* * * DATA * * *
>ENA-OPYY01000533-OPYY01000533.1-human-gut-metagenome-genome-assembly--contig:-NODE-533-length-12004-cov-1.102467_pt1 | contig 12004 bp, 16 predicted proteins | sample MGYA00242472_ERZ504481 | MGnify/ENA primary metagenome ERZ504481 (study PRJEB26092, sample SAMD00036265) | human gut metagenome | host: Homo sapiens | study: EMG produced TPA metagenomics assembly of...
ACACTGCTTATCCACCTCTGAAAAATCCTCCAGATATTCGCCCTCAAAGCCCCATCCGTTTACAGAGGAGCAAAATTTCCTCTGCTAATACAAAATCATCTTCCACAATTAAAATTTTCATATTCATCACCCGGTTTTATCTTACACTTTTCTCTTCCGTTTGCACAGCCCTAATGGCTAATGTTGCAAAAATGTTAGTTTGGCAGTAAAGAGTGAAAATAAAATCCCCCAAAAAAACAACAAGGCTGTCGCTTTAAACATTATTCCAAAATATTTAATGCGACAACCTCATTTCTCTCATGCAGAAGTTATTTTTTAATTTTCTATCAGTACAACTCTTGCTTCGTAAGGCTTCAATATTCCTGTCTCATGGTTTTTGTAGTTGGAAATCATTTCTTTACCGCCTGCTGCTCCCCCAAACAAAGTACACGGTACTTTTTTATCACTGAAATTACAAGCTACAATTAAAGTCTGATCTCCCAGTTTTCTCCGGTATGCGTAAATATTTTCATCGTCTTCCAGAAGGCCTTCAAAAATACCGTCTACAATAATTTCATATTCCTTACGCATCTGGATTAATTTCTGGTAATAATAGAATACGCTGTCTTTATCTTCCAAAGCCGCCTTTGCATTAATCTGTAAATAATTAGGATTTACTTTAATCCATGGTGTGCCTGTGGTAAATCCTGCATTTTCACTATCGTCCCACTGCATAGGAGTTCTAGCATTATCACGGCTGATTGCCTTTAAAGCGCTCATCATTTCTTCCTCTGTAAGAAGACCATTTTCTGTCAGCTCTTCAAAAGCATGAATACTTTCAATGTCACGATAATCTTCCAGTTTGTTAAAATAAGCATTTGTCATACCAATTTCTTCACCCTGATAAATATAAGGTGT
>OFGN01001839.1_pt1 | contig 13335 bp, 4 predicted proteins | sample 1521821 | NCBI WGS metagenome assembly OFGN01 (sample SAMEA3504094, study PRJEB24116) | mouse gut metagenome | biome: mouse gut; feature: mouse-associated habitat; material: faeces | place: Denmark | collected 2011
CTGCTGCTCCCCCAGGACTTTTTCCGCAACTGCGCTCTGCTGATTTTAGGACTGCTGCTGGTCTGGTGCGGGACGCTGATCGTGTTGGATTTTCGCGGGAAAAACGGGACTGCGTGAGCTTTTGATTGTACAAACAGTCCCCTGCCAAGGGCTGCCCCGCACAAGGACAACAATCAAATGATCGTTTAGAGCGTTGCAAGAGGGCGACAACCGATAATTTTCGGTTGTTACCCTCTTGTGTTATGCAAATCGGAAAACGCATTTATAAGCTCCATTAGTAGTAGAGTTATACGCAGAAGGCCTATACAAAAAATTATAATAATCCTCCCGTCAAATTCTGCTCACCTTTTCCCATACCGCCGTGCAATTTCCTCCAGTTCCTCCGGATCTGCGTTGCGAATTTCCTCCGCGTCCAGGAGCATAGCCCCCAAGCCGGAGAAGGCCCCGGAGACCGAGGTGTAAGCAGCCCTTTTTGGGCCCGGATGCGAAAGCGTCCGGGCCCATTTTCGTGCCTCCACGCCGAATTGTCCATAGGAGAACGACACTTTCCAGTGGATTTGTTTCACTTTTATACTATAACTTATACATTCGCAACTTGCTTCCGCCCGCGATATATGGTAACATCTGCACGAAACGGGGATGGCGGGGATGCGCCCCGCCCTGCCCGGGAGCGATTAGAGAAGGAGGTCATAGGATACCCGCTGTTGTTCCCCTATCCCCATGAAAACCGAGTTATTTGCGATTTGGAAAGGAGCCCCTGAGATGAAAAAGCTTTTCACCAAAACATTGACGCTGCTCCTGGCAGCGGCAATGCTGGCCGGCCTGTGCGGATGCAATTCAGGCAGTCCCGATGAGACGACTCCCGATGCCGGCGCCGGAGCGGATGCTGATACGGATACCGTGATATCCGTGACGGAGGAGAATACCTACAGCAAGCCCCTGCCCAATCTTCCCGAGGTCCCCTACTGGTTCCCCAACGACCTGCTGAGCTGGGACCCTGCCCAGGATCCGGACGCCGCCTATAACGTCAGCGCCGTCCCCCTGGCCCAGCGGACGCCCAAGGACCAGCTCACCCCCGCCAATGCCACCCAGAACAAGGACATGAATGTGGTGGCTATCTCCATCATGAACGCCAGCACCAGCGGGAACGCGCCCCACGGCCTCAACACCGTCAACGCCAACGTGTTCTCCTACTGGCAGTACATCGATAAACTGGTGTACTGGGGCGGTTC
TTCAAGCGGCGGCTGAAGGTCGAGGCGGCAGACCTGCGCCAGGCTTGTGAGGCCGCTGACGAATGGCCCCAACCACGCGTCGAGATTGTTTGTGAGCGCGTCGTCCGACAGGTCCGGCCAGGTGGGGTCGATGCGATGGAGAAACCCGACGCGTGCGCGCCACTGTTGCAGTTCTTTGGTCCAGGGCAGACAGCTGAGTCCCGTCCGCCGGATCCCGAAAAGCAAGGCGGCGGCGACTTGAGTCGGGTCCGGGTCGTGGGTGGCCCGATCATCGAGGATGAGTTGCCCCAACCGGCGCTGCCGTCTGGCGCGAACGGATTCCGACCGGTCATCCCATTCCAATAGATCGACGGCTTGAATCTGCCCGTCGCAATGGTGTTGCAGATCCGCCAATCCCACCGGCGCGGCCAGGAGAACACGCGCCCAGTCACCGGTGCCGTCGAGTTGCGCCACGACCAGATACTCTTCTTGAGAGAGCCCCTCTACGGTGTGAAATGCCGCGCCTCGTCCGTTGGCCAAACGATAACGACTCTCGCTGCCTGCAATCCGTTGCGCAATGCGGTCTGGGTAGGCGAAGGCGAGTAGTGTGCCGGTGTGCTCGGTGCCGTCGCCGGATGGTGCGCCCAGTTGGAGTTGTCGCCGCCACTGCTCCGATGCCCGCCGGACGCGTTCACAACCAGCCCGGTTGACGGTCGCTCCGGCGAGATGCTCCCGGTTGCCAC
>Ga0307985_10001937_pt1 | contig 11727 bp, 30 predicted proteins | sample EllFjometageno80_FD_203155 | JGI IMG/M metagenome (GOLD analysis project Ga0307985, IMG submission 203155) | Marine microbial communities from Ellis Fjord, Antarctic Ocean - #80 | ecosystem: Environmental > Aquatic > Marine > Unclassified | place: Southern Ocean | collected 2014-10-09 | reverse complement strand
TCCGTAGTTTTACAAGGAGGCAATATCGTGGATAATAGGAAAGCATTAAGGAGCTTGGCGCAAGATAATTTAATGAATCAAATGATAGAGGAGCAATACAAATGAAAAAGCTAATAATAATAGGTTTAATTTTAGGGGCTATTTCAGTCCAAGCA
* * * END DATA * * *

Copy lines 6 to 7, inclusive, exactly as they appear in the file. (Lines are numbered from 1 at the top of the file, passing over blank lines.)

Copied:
>Ga0307985_10001937_pt1 | contig 11727 bp, 30 predicted proteins | sample EllFjometageno80_FD_203155 | JGI IMG/M metagenome (GOLD analysis project Ga0307985, IMG submission 203155) | Marine microbial communities from Ellis Fjord, Antarctic Ocean - #80 | ecosystem: Environmental > Aquatic > Marine > Unclassified | place: Southern Ocean | collected 2014-10-09 | reverse complement strand
TCCGTAGTTTTACAAGGAGGCAATATCGTGGATAATAGGAAAGCATTAAGGAGCTTGGCGCAAGATAATTTAATGAATCAAATGATAGAGGAGCAATACAAATGAAAAAGCTAATAATAATAGGTTTAATTTTAGGGGCTATTTCAGTCCAAGCA